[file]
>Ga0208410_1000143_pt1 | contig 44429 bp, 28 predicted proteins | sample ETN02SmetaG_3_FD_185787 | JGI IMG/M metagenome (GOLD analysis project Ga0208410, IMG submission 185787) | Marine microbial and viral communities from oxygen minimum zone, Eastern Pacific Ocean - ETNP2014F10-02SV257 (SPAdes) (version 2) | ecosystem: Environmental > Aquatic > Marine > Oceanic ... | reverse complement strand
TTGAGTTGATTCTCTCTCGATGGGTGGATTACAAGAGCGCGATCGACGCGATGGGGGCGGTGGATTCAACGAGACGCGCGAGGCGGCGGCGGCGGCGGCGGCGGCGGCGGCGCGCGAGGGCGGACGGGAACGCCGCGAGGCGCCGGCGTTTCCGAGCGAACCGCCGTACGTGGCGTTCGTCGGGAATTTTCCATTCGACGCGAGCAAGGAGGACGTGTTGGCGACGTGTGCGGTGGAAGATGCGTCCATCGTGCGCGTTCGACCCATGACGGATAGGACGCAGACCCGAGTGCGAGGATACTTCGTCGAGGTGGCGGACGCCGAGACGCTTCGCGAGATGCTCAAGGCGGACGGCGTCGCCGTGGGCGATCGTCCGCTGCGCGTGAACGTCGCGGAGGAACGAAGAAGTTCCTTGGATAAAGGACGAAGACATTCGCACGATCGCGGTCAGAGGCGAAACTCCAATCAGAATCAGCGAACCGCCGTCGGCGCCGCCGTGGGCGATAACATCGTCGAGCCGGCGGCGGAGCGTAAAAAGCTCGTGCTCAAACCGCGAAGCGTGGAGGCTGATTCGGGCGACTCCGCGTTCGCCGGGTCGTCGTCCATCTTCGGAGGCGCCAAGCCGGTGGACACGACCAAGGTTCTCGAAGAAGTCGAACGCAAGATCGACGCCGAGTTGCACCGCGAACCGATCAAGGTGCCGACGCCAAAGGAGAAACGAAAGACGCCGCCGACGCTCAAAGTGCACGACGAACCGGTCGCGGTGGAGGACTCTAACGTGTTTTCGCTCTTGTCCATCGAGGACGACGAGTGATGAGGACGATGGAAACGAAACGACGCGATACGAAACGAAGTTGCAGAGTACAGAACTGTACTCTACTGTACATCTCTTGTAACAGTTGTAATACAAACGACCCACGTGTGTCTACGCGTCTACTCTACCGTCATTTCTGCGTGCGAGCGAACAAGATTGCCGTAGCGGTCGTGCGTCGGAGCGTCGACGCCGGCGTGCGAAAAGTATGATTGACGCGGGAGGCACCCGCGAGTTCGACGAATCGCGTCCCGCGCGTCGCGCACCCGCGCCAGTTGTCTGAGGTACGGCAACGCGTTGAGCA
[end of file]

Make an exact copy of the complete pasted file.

>Ga0208410_1000143_pt1 | contig 44429 bp, 28 predicted proteins | sample ETN02SmetaG_3_FD_185787 | JGI IMG/M metagenome (GOLD analysis project Ga0208410, IMG submission 185787) | Marine microbial and viral communities from oxygen minimum zone, Eastern Pacific Ocean - ETNP2014F10-02SV257 (SPAdes) (version 2) | ecosystem: Environmental > Aquatic > Marine > Oceanic ... | reverse complement strand
TTGAGTTGATTCTCTCTCGATGGGTGGATTACAAGAGCGCGATCGACGCGATGGGGGCGGTGGATTCAACGAGACGCGCGAGGCGGCGGCGGCGGCGGCGGCGGCGGCGGCGCGCGAGGGCGGACGGGAACGCCGCGAGGCGCCGGCGTTTCCGAGCGAACCGCCGTACGTGGCGTTCGTCGGGAATTTTCCATTCGACGCGAGCAAGGAGGACGTGTTGGCGACGTGTGCGGTGGAAGATGCGTCCATCGTGCGCGTTCGACCCATGACGGATAGGACGCAGACCCGAGTGCGAGGATACTTCGTCGAGGTGGCGGACGCCGAGACGCTTCGCGAGATGCTCAAGGCGGACGGCGTCGCCGTGGGCGATCGTCCGCTGCGCGTGAACGTCGCGGAGGAACGAAGAAGTTCCTTGGATAAAGGACGAAGACATTCGCACGATCGCGGTCAGAGGCGAAACTCCAATCAGAATCAGCGAACCGCCGTCGGCGCCGCCGTGGGCGATAACATCGTCGAGCCGGCGGCGGAGCGTAAAAAGCTCGTGCTCAAACCGCGAAGCGTGGAGGCTGATTCGGGCGACTCCGCGTTCGCCGGGTCGTCGTCCATCTTCGGAGGCGCCAAGCCGGTGGACACGACCAAGGTTCTCGAAGAAGTCGAACGCAAGATCGACGCCGAGTTGCACCGCGAACCGATCAAGGTGCCGACGCCAAAGGAGAAACGAAAGACGCCGCCGACGCTCAAAGTGCACGACGAACCGGTCGCGGTGGAGGACTCTAACGTGTTTTCGCTCTTGTCCATCGAGGACGACGAGTGATGAGGACGATGGAAACGAAACGACGCGATACGAAACGAAGTTGCAGAGTACAGAACTGTACTCTACTGTACATCTCTTGTAACAGTTGTAATACAAACGACCCACGTGTGTCTACGCGTCTACTCTACCGTCATTTCTGCGTGCGAGCGAACAAGATTGCCGTAGCGGTCGTGCGTCGGAGCGTCGACGCCGGCGTGCGAAAAGTATGATTGACGCGGGAGGCACCCGCGAGTTCGACGAATCGCGTCCCGCGCGTCGCGCACCCGCGCCAGTTGTCTGAGGTACGGCAACGCGTTGAGCA